He took up learning a new skill as a radio amateur as our neighbour was good at it and we had an ‘AM’ CB radio (not allowed then!). He did have a licence for the radio amateuring though and there was the odd class at our house in the evenings. He went on to build an ariel that could rotate (with our neighbour) and they would sell them to other budding enthusiasts. I can tell you that he was able to have conversations right across the atlantic and the ariel was more than popular in these parts – but not with the neighbours for TV interference – so they went on to design a TV interference filter – and it worked!
From AM to FM I used to use the CB radio myself (along with Pops and others in the family) – made lots of friends this way. Looking back it’s why the internet and chat forums and platforms have taken off so well – only now it’s all a bit more high tech’ (but more vulnerable). I knew everyone I talked to before and my Pops was not going to let anyone mess me around with me. “For every minute you bring her back late Sonny, I’ll break bones in your body.” I couldn’t stop out late if I ‘wanted’ to.
He like to play the guitar and had played it as a teenager and yes, had tales of wanting to be in a band). He was brought up in Liverpool and I kid you not when I say that he ‘knew’ the Beatles and remembers them being younger and keen, so he and his mates gave them tips. Well they were keen, obviously and the rest is history, lol. Anyway, he liked to tinker on the guitar and even played the mouth organ sometimes – both of which were popular with old friends at great parties we had at home or even when new friends wanted to learn a chord or two.
In later years Pops wanted to learn more and although he was time-served and had more experience than most men in engineering and could probably repair a ship with a piece of string, he wanted to prove to himself he could be academic and so went to college to complete a HND in Engineering – he was the eldest in the class, but they all loved doing projects with him. He made good friends as we took in German students on an exchange and they remained friends for years as they came over on motorbikes en route to Scotland, crashing out at my family home – it was a big house 😮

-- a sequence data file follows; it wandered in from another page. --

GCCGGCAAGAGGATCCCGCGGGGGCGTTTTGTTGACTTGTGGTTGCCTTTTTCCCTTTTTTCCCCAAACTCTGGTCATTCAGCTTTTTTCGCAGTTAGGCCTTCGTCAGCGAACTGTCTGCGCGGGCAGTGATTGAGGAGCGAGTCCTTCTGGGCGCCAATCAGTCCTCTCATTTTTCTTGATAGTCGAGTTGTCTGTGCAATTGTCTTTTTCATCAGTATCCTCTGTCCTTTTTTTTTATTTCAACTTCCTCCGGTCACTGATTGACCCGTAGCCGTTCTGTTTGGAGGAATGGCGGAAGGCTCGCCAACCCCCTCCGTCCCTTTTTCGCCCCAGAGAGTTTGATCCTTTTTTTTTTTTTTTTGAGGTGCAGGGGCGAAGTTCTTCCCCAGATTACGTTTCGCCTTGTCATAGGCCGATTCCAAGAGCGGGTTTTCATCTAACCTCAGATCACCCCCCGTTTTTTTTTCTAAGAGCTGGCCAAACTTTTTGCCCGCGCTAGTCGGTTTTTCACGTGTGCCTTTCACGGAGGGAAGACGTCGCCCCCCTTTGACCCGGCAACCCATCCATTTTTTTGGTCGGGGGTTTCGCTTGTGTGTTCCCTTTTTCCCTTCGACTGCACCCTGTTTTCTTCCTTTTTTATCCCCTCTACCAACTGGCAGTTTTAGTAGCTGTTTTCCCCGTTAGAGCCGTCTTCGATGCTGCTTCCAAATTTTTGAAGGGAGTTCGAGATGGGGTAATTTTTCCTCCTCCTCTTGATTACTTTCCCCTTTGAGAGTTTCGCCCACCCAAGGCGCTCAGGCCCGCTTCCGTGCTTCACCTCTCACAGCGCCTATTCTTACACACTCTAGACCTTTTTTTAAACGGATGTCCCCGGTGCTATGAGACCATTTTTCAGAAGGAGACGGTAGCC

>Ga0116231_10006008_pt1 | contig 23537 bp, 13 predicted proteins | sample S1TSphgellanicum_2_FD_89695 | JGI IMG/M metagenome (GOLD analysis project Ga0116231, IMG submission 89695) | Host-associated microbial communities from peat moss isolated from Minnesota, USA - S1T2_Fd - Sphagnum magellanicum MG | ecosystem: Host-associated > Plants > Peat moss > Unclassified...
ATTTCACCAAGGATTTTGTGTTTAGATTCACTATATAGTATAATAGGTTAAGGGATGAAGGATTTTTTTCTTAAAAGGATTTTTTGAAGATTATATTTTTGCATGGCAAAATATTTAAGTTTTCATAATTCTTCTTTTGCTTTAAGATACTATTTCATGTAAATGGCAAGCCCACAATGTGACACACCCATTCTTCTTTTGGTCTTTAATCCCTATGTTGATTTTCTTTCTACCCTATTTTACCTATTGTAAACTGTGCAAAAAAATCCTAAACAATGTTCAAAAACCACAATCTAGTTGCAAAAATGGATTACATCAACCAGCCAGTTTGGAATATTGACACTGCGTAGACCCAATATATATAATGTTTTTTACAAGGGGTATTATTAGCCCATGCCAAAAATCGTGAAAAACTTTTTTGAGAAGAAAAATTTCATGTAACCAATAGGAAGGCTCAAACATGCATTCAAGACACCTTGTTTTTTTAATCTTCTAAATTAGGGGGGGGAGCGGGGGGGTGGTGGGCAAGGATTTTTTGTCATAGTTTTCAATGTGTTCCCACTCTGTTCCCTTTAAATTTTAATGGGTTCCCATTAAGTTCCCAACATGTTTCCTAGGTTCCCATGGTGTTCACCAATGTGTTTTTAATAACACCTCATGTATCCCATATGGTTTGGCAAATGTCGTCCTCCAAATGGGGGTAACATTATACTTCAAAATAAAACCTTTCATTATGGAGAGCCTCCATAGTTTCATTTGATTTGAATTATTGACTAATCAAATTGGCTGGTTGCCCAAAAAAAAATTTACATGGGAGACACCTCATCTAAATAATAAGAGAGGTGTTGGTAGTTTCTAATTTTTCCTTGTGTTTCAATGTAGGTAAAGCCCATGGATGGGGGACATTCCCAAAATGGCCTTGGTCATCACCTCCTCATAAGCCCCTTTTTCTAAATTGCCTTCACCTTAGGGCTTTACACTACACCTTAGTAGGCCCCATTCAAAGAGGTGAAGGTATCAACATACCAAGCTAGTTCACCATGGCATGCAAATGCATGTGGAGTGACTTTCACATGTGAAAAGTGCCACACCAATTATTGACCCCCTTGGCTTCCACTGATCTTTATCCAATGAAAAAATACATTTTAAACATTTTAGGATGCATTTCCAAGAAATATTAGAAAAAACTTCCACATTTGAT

Then he thought he’d brush up on his creative side and took on a HE course in Art & Design – something he enjoyed very much, with interesting projects of painting, pastels and ceramics displayed around the house. I was impressed at the level of his efforts and not surprised that his exhibits were praised. He always wanted to do a bit better – always the perfectionist!
My Pops had a heart of gold – I remember him passing a hitchhiker once and having him stop by for dinner at our house, before taking on to where he wanted to go – another 15 miles away. I once, with this in mind, had a couple of cyclists I met in a pub with my cousin come by to the house as they were struggling to find digs while doing a John O’Groats to Lands End cycle. I knew he’d be OK with it. I got home just as Pops did and the cyclists minutes after – I only got the chance to explain as they arrived and they were a wee bit shocked to hear him say “Come on in, get yourselves cleaned up and I’ll fix you a meal”
Generous – yes! A cause as good as theirs – maybe! They were cycling for Cancer Research. Only the year before I watched as my Pops fell to pieces (along with the rest of us) as his life’s love was slowly stolen away. I’ll lift myself out of the shaky feeling as I type this by telling you that when my Mum knew she had to have chemo’ and she would lose her beautiful dark brown, silky hair with auburn tints, his response was “I’ll do this with you Love, I’ll shave off all of my hair.” This became the response of my Brother, my close cousins (the of Auntie Pam the woman they had grown to love, as well as her amazing apple pies, not coping – was all too much). And so it was, 16 men joined her in her loss of hair and this became a charitable affair with almost £4,000 raised in a weekend of fun at the local pub she used to work in. A year after she passed, we repeated this with a ‘Wax & Shave’ event in an old bath tub at the pub headed by my Pops and my Brother returning to claim the trophy for the truck pull gained the previous year.
So this act of kindness had relevance, anyone who put themselves out for a worthy charity as this, got his support – and mine!
The next few years were difficult. I won’t steal the moment with details of my own issues (which were stuff you could write a book about). Another time (maybe) this is his moment and I’m proud to say that he came through. Someone once said that everything my Pops did turned to gold – not without hard work, I would say. My Pops took on challenges, had interests, never gave up – watching him lose Mum was the hardest thing to see him not be able to fix.